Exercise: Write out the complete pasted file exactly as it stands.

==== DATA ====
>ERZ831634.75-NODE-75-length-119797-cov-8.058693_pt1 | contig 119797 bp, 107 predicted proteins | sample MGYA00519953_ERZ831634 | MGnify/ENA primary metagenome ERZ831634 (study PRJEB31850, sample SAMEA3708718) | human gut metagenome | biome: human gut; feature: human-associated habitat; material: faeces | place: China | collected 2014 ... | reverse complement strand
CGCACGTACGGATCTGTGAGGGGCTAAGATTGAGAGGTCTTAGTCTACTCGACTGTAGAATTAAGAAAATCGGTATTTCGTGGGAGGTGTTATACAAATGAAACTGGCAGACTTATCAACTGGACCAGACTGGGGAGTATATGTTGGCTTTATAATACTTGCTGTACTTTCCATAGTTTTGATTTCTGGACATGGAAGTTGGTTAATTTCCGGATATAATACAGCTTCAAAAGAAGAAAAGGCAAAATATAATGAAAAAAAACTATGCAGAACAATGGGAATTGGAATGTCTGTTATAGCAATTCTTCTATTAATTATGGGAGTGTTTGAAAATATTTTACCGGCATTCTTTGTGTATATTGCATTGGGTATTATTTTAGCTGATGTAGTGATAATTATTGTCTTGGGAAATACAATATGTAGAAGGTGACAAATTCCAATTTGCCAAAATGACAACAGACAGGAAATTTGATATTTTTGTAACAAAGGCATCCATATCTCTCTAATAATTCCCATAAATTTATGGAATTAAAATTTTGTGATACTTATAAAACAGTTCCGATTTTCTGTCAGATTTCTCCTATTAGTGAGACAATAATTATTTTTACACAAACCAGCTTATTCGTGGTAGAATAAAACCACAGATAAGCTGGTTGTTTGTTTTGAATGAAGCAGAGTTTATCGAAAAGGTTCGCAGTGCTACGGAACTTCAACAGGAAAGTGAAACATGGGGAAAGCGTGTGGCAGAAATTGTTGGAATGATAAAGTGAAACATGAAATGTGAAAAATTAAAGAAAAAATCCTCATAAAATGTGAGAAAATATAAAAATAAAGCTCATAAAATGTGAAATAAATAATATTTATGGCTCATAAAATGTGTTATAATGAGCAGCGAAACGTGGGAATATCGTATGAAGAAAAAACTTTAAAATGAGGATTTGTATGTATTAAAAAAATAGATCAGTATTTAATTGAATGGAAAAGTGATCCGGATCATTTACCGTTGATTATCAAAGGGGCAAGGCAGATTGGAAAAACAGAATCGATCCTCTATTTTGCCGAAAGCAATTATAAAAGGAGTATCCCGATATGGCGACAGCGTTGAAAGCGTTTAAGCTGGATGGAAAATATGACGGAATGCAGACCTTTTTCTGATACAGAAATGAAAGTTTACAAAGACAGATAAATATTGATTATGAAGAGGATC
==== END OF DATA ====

>ERZ831634.75-NODE-75-length-119797-cov-8.058693_pt1 | contig 119797 bp, 107 predicted proteins | sample MGYA00519953_ERZ831634 | MGnify/ENA primary metagenome ERZ831634 (study PRJEB31850, sample SAMEA3708718) | human gut metagenome | biome: human gut; feature: human-associated habitat; material: faeces | place: China | collected 2014 ... | reverse complement strand
CGCACGTACGGATCTGTGAGGGGCTAAGATTGAGAGGTCTTAGTCTACTCGACTGTAGAATTAAGAAAATCGGTATTTCGTGGGAGGTGTTATACAAATGAAACTGGCAGACTTATCAACTGGACCAGACTGGGGAGTATATGTTGGCTTTATAATACTTGCTGTACTTTCCATAGTTTTGATTTCTGGACATGGAAGTTGGTTAATTTCCGGATATAATACAGCTTCAAAAGAAGAAAAGGCAAAATATAATGAAAAAAAACTATGCAGAACAATGGGAATTGGAATGTCTGTTATAGCAATTCTTCTATTAATTATGGGAGTGTTTGAAAATATTTTACCGGCATTCTTTGTGTATATTGCATTGGGTATTATTTTAGCTGATGTAGTGATAATTATTGTCTTGGGAAATACAATATGTAGAAGGTGACAAATTCCAATTTGCCAAAATGACAACAGACAGGAAATTTGATATTTTTGTAACAAAGGCATCCATATCTCTCTAATAATTCCCATAAATTTATGGAATTAAAATTTTGTGATACTTATAAAACAGTTCCGATTTTCTGTCAGATTTCTCCTATTAGTGAGACAATAATTATTTTTACACAAACCAGCTTATTCGTGGTAGAATAAAACCACAGATAAGCTGGTTGTTTGTTTTGAATGAAGCAGAGTTTATCGAAAAGGTTCGCAGTGCTACGGAACTTCAACAGGAAAGTGAAACATGGGGAAAGCGTGTGGCAGAAATTGTTGGAATGATAAAGTGAAACATGAAATGTGAAAAATTAAAGAAAAAATCCTCATAAAATGTGAGAAAATATAAAAATAAAGCTCATAAAATGTGAAATAAATAATATTTATGGCTCATAAAATGTGTTATAATGAGCAGCGAAACGTGGGAATATCGTATGAAGAAAAAACTTTAAAATGAGGATTTGTATGTATTAAAAAAATAGATCAGTATTTAATTGAATGGAAAAGTGATCCGGATCATTTACCGTTGATTATCAAAGGGGCAAGGCAGATTGGAAAAACAGAATCGATCCTCTATTTTGCCGAAAGCAATTATAAAAGGAGTATCCCGATATGGCGACAGCGTTGAAAGCGTTTAAGCTGGATGGAAAATATGACGGAATGCAGACCTTTTTCTGATACAGAAATGAAAGTTTACAAAGACAGATAAATATTGATTATGAAGAGGATC